1968’s ‘Humane Vitae’ has done massive harm to the Catholic Church and has been largely ignored by many, writes TP O’Mahony
Time for a renunciation of anti-contraception doctrine by the Catholic Church
It is surely time for an open, direct, and formal renunciation of Humanae Vitae — the 1968 anti-contraception encyclical from Pope Paul VI.
This ill-conceived document has caused enormous harm, not least to papal authority, and been the source of worry, stress, and misery for millions of Catholic couples around the globe.
It’s publication on July 25, 1968, caused widespread disappointment and even dismay, and sparked a huge controversy.
At the time, I wrote that the crisis it created was the greates the Catholic Church had faced since the Reformation in the 16th century.
In retrospect, that was no exaggerated claim, and today — nearly 50 years later — we are still living with the divisions stemming from that encyclical. In the aftermath of its appearance, millions of Catholics stopped going to confession and many others abandoned the Church altogether.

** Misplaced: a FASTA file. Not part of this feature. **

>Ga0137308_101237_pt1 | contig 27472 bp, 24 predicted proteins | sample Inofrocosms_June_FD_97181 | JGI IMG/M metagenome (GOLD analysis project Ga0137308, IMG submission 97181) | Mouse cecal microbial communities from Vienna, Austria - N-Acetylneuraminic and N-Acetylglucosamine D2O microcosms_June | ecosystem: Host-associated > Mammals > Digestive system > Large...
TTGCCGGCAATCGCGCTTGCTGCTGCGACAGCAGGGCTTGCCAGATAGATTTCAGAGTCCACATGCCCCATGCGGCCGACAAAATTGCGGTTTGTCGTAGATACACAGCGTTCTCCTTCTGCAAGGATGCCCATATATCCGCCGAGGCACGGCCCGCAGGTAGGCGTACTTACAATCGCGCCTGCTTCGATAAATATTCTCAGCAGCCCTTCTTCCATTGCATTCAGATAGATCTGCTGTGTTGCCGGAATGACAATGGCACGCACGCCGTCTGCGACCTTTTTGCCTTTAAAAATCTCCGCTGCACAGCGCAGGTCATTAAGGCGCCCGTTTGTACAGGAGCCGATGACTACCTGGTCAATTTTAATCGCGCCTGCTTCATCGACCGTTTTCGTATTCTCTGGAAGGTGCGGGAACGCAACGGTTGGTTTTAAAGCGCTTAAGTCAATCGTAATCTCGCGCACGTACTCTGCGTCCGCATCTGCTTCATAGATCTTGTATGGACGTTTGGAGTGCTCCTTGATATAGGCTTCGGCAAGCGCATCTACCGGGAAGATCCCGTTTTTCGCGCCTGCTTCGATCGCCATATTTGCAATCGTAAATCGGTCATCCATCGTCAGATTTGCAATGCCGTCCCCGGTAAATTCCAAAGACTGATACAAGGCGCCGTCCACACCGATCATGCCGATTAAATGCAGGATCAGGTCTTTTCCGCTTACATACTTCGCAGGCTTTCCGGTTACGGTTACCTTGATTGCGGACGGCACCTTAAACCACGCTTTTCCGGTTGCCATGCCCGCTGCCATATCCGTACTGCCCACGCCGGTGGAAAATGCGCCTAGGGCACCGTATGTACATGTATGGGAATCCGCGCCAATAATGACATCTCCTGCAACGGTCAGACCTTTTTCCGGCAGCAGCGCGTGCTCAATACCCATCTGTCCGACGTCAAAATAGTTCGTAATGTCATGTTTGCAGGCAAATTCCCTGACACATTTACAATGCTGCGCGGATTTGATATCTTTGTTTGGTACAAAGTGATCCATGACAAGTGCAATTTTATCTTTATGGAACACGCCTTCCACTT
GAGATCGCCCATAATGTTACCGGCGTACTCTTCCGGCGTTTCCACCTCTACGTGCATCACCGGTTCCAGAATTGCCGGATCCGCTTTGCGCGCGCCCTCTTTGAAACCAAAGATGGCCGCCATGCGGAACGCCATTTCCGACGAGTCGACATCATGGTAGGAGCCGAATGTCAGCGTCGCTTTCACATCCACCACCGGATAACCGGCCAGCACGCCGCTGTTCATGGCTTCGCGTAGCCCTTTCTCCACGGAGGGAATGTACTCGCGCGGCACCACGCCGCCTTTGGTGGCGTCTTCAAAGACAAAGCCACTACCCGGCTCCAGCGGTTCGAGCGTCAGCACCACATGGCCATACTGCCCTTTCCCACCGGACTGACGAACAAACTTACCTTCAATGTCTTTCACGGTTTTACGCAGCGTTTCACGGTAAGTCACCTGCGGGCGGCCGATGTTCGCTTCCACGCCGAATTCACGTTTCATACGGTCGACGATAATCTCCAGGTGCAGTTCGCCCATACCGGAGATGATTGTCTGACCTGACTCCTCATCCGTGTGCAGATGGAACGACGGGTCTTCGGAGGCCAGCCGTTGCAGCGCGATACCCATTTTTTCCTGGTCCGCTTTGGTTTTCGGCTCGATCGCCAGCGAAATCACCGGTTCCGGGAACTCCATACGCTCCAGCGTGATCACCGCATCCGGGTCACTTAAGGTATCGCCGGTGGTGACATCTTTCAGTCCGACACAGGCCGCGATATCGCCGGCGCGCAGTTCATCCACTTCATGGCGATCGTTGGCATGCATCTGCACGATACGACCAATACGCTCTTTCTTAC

After years of stalemate, the United Methodist Church is now inching towards inclusion, with the appointment of a commission of bishops to reassess the rules. This may look like a punt into the long grass, but it could be more. Unlike the Catholic Church, the Methodist bishops are generally more favourable to lgbt inclusion than the laity, and in other denominations, formal investigations or study groups have led to some degree of progress. Also, note that this specifically includes transgender, as well as gay and lesbian.
United Methodist Church to Reassess Rules on Gays and Marriage
After 44 years of debating sexuality issues, the United Methodist Church voted by a narrow margin on Wednesday to allow bishops to appoint a commission to re-evaluate rules on gay, lesbian and transgender clergy and marriage.
The 428-to-405 vote by the delegates to the church’s quadrennial conference in Portland, Ore., was seen by many as a last-ditch effort to save the church from schism.
It was celebrated by L.G.B.T. Methodists and their supporters as a way to buy time and avoid church discipline against more than 100 clergy and clergy candidates who came out as gay in advance of the conference.
But it disappointed many conservatives who were exasperated that their church is still arguing over what they see as clear church teachings that prohibit openly gay and transgender clergy, and same-sex marriage.
Source: – The New York Times